Yesterday I spotted a new political gem on my Twitter feed. It wasn’t a new meme-able quote from Trump or an update on Clinton’s emails, but a tweet from the Texas’ agricultural commissioner’s account called a presidential candidate the c-word (hint: it wasn’t “Clinton”). The tweet and its resulting backlash were entertaining but also a sobering reminder to look at local candidates just as closely as presidential ones.
Too often these state and local officeholders only enter our minds following some sort of political gaffe or controversy, like when the state board of education approved an arguably racist Mexican-American Heritage textbook or Texas Attorney General Ken Paxton’s arrest. But these offices control vital parts of life in Texas and deserve just as much thought and deliberation as your presidential vote.
Nov. 8’s ballot will decide positions for critical state and local offices as well as the higher profile national presidential and representative races. A full list of positions up for grabs can be found by entering your address into a “my ballot” search online, and the list includes vital positions such as board of education members and Texas judges.
So how do you find the right candidates? The Daily Texan has already released recommendations for Travis County sheriff, railroad commissioner, Congress, Proposition 1 and president of the United States, as have other local organizations. Voters’ guides by the League of Women Voters of Texas and other groups offer recommendations and information based on your address and personal political beliefs. Or, on election day, voters can cast a straight-ballot vote by choosing all of a political party’s candidates.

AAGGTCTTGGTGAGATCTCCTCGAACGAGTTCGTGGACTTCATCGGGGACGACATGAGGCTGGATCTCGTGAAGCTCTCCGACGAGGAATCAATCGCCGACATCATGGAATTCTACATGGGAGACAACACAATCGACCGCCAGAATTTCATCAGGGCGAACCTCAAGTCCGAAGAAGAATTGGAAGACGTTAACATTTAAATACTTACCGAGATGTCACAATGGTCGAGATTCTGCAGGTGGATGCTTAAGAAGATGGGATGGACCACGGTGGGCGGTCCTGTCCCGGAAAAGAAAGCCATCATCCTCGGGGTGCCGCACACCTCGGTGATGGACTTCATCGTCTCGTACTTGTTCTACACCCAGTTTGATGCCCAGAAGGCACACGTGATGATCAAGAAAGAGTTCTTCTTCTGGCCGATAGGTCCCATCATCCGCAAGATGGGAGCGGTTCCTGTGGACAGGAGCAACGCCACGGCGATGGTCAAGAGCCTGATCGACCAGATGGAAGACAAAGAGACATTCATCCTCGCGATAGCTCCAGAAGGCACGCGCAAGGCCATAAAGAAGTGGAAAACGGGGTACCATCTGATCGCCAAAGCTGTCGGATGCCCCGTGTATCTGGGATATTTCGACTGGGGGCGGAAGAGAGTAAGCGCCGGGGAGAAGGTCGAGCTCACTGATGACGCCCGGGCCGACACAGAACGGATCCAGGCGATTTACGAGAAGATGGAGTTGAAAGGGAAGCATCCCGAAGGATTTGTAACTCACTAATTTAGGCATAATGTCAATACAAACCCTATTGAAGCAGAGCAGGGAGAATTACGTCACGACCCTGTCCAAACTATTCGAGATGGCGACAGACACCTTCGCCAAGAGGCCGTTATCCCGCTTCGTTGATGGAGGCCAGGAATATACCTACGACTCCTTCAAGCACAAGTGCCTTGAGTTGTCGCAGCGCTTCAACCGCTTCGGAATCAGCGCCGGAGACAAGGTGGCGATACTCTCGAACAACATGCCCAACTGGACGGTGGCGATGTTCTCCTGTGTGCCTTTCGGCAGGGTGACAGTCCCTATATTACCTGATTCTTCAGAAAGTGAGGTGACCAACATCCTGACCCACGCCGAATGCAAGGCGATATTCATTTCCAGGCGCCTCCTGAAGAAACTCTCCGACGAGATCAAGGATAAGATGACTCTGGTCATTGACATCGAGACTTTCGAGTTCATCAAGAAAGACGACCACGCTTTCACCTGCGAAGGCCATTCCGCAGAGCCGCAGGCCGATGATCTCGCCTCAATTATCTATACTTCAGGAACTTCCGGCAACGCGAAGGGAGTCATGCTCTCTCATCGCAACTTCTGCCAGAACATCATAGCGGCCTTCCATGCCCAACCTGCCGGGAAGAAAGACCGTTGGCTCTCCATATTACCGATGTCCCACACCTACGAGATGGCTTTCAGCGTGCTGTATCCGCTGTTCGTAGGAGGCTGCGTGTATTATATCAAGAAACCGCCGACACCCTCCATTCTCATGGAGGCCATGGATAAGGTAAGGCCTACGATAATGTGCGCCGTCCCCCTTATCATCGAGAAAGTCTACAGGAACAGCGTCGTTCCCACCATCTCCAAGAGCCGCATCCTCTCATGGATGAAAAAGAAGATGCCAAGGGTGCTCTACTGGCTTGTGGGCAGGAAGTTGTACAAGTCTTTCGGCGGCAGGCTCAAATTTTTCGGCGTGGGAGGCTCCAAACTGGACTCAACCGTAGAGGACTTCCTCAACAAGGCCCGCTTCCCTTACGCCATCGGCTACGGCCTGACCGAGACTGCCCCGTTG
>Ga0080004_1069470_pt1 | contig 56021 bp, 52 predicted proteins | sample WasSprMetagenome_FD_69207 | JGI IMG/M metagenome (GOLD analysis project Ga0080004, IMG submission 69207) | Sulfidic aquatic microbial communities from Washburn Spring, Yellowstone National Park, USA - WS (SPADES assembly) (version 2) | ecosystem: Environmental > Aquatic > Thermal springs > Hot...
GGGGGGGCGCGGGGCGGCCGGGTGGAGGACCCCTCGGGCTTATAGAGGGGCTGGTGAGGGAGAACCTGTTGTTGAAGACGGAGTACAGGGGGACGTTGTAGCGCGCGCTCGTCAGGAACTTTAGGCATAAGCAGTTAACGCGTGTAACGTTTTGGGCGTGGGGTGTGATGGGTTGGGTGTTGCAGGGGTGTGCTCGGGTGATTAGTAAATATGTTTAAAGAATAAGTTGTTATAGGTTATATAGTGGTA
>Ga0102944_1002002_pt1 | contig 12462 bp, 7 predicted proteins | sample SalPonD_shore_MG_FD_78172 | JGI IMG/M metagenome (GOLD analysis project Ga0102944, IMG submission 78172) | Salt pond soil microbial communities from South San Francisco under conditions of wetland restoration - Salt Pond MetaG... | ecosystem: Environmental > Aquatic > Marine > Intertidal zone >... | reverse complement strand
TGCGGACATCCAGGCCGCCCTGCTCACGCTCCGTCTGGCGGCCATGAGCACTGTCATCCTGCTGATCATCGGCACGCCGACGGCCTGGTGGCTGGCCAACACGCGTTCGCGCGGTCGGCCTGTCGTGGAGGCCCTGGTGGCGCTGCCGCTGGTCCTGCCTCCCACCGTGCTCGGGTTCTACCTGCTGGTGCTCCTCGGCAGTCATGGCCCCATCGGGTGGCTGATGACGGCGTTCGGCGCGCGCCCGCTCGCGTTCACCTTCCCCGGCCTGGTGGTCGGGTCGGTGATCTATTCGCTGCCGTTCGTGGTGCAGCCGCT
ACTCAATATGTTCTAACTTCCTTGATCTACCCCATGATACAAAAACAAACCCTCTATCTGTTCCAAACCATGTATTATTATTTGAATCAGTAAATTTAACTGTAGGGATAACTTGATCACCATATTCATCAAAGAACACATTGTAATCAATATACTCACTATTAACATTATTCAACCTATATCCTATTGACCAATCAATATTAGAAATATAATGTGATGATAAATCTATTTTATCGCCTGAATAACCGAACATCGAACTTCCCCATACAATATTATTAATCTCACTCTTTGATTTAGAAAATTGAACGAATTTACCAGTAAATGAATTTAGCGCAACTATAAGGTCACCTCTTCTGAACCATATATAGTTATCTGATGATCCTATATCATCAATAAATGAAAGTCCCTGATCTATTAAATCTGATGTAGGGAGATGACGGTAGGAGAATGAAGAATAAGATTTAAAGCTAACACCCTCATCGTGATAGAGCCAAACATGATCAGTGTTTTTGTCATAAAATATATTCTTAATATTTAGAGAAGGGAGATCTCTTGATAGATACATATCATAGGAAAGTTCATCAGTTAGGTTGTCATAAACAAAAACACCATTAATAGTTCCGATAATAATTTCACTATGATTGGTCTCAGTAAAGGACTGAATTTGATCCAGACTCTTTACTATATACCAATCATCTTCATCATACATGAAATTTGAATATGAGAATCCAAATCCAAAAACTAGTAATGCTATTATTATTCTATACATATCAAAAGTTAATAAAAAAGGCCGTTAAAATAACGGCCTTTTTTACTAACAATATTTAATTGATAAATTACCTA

With these resources, a voter can pretty easily align their opinions with candidates. The problem lies with the motivation to reach out to the first place. As previously expressed, local offices don’t have the same public profile as a presidential race, but that doesn’t mean these positions aren’t equally important.
Voting on state and local offices first requires an understanding of what they mean. Take the Railroad Commissioner: The position was originally created to regulate the industry that bears its name, but modern-day commissioners are responsible for oil and natural gas production, as well as surface mining and enforcing safe water policies — not railroads or transportation. Texas’ Court of Criminal Appeals is one of the last resorts for death penalty cases in a state with the most executions. Travis County commissioners are responsible for overseeing county departments, taxes and funding for projects. The list goes on, but the takeaway is that each position is more than just a title — they are real decision-making roles.
If you care about executions, school standards and materials, road congestion, county funding or taxes, voting on Nov. 8 will decide much more for you than just who sits in the oval office. This election day, vote down the ballot like your day-to-day life depends on it.
Hallas is a Plan II and health and society sophomore from Allen. She is a senior columnist. Follow her on Twitter @LauraHallas.